Aug 4 2011: Both Sides Of The Bridge: Humber Bridge Suite and Humber Bridge Variations for Group (Writers Reign Productions, 1980)

Like Peter Hall’s The Estates and New Town Suite, as posted here on the 19 July, Both Sides of the Bridge is a privately pressed recording of music made to commemorate the grand opening of a large scale public infrastructure project. Where Peter Hall composed his music to celebrate Bracknell New Town in Berkshire, the various people involved in this recording are anticipating the completion of work on the Humber Bridge, begun in 1971, and – according to the record’s sleevenotes – “scheduled for completion in late 1980/early 1981”.

The record divides into two parts: on the North Side (there is no side one or two but instead a ‘north’ and a ‘south’ side) there is Suite: The Humber Bridge, an orchestral work by DJ Newstone and SL Burnby, arranged in five parts, to “celebrate the building of the Humber Bridge, painting a series of pictures of its development and creation”. Performed by the Arthur Burgan Humberside Concert Orchestra under conductor D. Scotney at the Humberside Theatre, it’s highly accomplished (in a mainly light orchestral manner) but probably not, in the end, essential listening.

The South Side is, to my ears anyway, somewhat more interesting: a rock-based set of Humber Bridge Variations For Group performed by Stoneferry. The Variations consist of the six-piece taking cues from the orchestral suite and interpreting these in new ways, most successfully, to my ears, on a track called Spinning that sounds like exactly the sort of intriguing but unclassifiable thing – all synthesisers, drums and otherworldly atmospherics – I find myself listening out for when checking the contents of dubious looking 1970s library LPs.

Click here to hear Stoneferry: Spinning (1980)

6 Responses to “Aug 4 2011: Both Sides Of The Bridge: Humber Bridge Suite and Humber Bridge Variations for Group (Writers Reign Productions, 1980)”
  1. Les Naylor says:

    Hi Wayne, it’s good to see someone recognising our efforts on this album after such a long time. Steve (Burnby) and Dave (Newstone) worked hard composing, planning, and designing all for these recordings (with help from the rest of the band and orchestra) which was self-financed and self-promoted resulting in quite low sales. The orchestral (North) side was recorded in one afternoon by Keith Herd for which I took a few photos that are hidden in my deepest archives and the rock (South) side at Keith’s Fairview Studios, Willerby in one day too. The complete work was performed live once only, as I recall, at The Locarno Ballroom in 1980 without a hitch and here we are with a once only entry on the www! Thanks for your kind comments on what was a really enjoyable project for all involved.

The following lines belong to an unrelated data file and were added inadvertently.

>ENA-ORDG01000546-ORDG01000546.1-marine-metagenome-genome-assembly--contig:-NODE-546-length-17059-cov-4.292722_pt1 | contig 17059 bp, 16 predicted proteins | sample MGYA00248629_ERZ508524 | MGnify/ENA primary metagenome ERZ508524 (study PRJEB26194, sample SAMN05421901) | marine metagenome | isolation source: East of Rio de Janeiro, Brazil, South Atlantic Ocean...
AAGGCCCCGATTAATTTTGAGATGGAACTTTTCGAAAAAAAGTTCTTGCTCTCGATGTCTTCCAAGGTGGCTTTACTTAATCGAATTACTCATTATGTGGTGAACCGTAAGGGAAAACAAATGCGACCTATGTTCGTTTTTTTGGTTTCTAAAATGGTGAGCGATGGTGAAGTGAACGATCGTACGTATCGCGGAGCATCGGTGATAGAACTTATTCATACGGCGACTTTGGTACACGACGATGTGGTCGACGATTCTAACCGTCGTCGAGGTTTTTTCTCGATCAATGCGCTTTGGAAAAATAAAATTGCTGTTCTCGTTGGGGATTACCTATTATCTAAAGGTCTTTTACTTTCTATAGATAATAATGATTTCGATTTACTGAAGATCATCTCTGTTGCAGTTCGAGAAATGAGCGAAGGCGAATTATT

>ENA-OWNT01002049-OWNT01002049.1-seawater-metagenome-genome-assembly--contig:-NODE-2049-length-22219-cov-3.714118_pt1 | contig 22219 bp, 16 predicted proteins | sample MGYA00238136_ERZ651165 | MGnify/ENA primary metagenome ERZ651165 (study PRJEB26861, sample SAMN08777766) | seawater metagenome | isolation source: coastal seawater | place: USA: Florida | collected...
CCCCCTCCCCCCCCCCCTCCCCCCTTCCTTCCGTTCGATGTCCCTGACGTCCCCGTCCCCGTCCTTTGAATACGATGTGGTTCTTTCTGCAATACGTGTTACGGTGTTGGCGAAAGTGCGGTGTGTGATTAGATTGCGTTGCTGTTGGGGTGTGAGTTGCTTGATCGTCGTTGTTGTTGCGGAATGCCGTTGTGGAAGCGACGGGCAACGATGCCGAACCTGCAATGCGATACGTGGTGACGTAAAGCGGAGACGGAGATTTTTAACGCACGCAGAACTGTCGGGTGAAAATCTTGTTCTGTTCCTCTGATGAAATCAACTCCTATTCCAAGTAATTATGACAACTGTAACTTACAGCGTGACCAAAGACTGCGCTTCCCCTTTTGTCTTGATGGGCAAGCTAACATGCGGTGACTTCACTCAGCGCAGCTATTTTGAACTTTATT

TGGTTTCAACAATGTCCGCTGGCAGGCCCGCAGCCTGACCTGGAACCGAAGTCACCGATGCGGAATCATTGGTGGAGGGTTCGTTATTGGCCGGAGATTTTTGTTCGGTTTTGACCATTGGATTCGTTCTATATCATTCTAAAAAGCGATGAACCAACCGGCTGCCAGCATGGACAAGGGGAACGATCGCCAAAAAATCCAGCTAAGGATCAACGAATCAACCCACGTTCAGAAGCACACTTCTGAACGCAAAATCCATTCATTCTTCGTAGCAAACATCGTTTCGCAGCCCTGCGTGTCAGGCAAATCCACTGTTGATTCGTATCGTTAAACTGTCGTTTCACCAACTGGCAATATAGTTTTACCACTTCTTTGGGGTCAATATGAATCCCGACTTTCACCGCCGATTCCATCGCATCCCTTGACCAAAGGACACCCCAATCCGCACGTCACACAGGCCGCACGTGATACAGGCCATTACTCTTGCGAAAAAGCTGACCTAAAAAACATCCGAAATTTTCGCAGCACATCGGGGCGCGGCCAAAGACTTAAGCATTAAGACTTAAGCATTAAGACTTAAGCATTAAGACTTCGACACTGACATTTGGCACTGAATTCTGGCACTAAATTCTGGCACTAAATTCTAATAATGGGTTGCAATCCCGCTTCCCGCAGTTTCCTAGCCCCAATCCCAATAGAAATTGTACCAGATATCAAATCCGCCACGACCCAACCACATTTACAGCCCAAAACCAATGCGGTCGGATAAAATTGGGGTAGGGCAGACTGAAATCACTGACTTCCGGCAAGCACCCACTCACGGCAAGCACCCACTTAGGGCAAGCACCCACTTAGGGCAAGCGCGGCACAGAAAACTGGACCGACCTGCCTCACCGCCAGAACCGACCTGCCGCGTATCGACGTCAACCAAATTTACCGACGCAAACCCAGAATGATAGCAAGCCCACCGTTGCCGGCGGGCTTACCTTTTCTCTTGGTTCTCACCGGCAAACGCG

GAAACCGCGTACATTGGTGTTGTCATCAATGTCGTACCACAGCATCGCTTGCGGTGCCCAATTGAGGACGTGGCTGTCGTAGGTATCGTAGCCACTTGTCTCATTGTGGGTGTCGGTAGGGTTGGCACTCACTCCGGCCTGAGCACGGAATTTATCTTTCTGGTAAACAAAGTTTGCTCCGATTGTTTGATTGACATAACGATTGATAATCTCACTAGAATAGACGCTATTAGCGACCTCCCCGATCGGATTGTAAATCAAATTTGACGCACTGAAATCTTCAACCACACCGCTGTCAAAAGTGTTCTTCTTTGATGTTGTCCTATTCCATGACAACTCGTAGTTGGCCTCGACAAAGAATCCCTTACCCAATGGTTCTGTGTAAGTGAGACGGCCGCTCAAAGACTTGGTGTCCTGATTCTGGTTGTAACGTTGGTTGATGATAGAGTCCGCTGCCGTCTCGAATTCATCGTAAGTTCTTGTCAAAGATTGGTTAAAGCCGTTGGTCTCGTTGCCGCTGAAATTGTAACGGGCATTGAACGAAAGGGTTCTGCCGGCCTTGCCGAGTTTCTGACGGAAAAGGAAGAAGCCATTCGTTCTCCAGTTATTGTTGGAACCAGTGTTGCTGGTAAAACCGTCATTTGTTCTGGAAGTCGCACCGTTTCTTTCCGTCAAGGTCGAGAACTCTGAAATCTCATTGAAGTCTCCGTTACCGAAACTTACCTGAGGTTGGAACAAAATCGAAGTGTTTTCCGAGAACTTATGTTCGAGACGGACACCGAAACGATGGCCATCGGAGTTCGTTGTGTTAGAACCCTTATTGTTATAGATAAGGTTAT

• wayneburrows says:

      Great to hear some detail about the project: so many of these one-off projects were composed and released and it’s always fascinating to find out more about the people and circumstances behind them. I hope if you find the photos one day you’ll post them up somewhere – would be interested in seeing what Stoneferry looked like!

  2. Steve Burnby says:

    Hi Wayne, I am one of the two culprits responsible for creating and circulating the ‘Both Sides of the Bridge’ album which you featured here. My co-conspirator Dave (Newstone) sadly passed away earlier this year, leaving me to be the one to add to my old bandmate Les’s earlier recollections. Dave was the instigator of the concept, and I was persuaded to help him flesh out his original ideas, using my orchestral and rock band backgrounds to help him with the compositions and arrangements. The Musicians Union was a most influential backer of the project, giving us a grant which went a significant way towards financing the cost of engaging the orchestra and the recording studio costs. My earlier contacts with the Hull Junior Philharmonic Orchestra and their then conductor David Scotney meant we were able to give at least a couple of public performances of the orchestral suite, to supplement the one performance by Stoneferry which Les referred to in his post. A few years after this album, I moved to West Yorkshire, and I became increasingly drawn to performance rather than composition: nowadays I enjoy playing in a 1940’s-style swing band (Sundown Swing), a wind band and an orchestra.
    Steve (Burnby)

    • wayneburrows says:

      Thanks for the additional info on this fascinating LP – which has also brought my attention to the broken link at the end of this entry, so will have to see if I can repair it somehow…

  3. wayneburrows says:

    I’m not sure – either as a link in a comment, or if that’s not possible you could forward it to me at robertdennisholcombe AT gmail DOT com and I can add it to the post, with any appropriate credits as a caption?

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